"This paper provides a simple unified framework for assessing the empirical linkages between returns and realized and implied volatilities. First, we show that whereas the volatility feedback effect as measured by the sign of the correlation between contemporaneous return and realized volatility depends importantly on the underlying structural model parameters, the correlation between return and implied volatility is unambiguously positive for all reasonable parameter configurations. Second, the lagged returnvolatility asymmetry, or the leverage effect, is always stronger for implied than realized volatility. Third, implied volatilities generally provide downward biased forecasts of subsequent realized volatilities. Our results help explain previous findings reported in the extant empirical literature, and is further corroborated by new estimation results for a sample of monthly returns and implied and realized volatilities for the aggregate S & P market index"Federal Reserve Board web site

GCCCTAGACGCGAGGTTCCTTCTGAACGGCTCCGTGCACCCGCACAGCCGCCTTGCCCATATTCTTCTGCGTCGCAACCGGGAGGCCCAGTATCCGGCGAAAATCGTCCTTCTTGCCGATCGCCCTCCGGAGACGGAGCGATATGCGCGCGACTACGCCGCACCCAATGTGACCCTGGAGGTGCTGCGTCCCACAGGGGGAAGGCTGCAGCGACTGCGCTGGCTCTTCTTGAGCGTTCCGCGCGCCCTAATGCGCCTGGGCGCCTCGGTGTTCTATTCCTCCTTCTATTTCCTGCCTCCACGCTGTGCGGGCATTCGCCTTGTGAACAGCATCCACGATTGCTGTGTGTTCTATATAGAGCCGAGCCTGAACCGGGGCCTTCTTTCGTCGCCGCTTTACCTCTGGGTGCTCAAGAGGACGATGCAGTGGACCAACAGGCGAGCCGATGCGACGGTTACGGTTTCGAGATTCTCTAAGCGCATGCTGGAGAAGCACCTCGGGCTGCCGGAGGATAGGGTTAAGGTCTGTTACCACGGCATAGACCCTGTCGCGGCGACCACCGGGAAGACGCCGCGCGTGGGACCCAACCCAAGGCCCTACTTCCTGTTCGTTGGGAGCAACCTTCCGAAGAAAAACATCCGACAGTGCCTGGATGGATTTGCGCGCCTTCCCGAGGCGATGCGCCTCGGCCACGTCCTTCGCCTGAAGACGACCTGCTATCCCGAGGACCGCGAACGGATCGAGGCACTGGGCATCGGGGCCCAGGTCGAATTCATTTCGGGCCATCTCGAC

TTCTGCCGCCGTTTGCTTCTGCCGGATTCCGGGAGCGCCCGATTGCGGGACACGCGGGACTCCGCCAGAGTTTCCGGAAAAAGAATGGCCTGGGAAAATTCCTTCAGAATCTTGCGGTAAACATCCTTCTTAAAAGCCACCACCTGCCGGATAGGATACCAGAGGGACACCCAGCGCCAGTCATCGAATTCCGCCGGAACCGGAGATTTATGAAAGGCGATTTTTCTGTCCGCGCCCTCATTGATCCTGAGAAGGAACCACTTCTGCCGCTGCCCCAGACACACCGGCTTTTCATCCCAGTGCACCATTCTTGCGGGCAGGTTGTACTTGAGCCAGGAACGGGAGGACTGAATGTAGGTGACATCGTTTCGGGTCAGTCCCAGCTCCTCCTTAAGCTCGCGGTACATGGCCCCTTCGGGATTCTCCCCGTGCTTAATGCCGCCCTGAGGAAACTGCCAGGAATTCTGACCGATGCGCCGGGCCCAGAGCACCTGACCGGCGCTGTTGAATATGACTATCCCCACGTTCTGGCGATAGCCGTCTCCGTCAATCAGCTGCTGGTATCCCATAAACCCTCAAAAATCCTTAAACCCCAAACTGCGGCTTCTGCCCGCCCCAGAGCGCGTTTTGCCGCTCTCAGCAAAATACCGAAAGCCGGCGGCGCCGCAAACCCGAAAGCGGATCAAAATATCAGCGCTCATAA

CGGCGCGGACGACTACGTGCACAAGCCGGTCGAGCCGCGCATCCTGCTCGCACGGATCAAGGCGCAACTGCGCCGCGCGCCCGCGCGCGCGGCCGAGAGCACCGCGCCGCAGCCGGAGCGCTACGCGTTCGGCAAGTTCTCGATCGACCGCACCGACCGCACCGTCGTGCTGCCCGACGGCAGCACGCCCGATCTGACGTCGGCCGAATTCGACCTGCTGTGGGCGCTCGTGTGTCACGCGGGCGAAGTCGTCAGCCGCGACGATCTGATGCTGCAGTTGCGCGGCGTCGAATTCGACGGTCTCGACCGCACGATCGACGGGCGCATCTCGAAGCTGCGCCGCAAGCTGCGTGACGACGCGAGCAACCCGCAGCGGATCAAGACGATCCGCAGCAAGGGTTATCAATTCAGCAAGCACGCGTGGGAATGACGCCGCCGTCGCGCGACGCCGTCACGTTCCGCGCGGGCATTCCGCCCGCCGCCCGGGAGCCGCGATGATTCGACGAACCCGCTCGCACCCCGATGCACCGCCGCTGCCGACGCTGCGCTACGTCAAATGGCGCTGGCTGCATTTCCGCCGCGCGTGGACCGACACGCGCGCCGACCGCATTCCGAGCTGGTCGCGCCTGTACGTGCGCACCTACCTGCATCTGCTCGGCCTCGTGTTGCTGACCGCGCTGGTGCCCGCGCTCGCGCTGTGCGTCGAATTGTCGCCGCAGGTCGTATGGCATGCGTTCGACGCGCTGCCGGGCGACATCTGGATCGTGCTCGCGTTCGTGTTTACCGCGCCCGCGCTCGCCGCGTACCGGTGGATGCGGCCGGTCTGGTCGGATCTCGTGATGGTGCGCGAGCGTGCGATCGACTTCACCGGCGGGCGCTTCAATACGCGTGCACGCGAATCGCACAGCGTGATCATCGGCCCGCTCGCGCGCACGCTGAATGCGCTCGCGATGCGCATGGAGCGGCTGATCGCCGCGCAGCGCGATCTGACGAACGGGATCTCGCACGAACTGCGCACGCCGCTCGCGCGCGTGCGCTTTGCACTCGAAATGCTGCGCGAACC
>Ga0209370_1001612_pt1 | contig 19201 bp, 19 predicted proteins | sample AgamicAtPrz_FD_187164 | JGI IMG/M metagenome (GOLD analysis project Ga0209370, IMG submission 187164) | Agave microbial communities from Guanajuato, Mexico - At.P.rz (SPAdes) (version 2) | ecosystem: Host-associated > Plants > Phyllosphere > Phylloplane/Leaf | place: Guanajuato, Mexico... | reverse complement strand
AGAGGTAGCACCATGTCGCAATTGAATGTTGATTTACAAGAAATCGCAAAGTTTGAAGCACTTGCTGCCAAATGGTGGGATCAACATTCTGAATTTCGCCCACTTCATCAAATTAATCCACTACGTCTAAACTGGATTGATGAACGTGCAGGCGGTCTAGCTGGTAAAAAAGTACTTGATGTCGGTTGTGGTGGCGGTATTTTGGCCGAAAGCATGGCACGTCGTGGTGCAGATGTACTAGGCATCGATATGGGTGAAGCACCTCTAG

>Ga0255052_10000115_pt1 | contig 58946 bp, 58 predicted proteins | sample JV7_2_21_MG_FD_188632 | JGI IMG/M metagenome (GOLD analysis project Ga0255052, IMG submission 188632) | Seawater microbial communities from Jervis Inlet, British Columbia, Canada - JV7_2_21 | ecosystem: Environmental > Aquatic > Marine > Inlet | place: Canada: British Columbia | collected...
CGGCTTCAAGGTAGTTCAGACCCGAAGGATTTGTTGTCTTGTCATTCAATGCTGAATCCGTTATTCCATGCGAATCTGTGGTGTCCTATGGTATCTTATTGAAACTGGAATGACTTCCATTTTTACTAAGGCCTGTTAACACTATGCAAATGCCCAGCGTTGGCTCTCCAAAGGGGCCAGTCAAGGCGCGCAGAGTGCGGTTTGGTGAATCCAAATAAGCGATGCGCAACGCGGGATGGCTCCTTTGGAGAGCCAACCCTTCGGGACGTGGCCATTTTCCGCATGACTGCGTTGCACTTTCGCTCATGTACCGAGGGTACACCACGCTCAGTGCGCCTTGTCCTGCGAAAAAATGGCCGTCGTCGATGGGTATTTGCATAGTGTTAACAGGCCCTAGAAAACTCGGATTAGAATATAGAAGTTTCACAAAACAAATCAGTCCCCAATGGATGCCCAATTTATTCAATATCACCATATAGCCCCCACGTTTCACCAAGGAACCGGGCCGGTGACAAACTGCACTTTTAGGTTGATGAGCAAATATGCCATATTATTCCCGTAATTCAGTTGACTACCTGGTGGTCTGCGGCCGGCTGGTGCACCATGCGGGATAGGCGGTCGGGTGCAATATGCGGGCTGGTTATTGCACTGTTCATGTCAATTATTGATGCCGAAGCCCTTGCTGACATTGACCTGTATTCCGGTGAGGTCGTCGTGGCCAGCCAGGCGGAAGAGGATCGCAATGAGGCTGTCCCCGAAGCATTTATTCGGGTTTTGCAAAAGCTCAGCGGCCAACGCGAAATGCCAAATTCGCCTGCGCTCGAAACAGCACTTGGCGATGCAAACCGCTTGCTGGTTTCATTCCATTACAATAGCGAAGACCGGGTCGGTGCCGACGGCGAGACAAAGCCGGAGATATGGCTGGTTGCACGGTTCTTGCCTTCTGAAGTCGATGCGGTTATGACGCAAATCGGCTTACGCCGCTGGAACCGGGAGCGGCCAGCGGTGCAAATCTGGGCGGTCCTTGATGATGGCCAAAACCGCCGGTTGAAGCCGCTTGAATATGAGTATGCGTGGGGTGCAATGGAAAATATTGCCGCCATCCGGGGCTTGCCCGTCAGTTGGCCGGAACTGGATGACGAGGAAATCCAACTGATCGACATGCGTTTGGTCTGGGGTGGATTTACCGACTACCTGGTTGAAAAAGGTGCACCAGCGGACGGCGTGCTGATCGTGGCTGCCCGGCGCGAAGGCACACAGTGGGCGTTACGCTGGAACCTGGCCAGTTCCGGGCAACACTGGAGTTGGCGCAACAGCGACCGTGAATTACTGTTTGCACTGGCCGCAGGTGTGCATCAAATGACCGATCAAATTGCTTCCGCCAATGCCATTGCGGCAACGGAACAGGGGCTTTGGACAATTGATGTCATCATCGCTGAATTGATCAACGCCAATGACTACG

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Related Identities
 Andersen, Torben G. (Torben Gustav) Author Contributor
 National Bureau of Economic Research
 Engle, R. F. (Robert F.) Honoree Dedicatee
 Watson, Mark W. Editor Creator
 Russell, Jeffrey R. Editor
 Diebold, Francis X. Contributor
 Das, Ashish
 Hodrick, Robert J.
 Board of Governors of the Federal Reserve System (U.S.)
 Dobrev, Dobrislav
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Assets (Accounting)PricesEconometric models Autoregression (Statistics) BondsEconometric models Business cyclesEconometric models DividendsMathematical models Dollar, American Econometrics Economic forecasting Economics FinanceEconometric models Foreign exchange market Foreign exchange marketEconometric models Foreign exchange rates Foreign exchange ratesEconometric models Foreign exchange ratesMathematical models Germany Great Britain Japan Management Mark, German Rate of returnEconometric models SecuritiesPrices Stock exchangesEconometric models Stock price forecastingStatistical methods StocksEconometric models StocksPrices StocksPricesMathematical models Timeseries analysis United States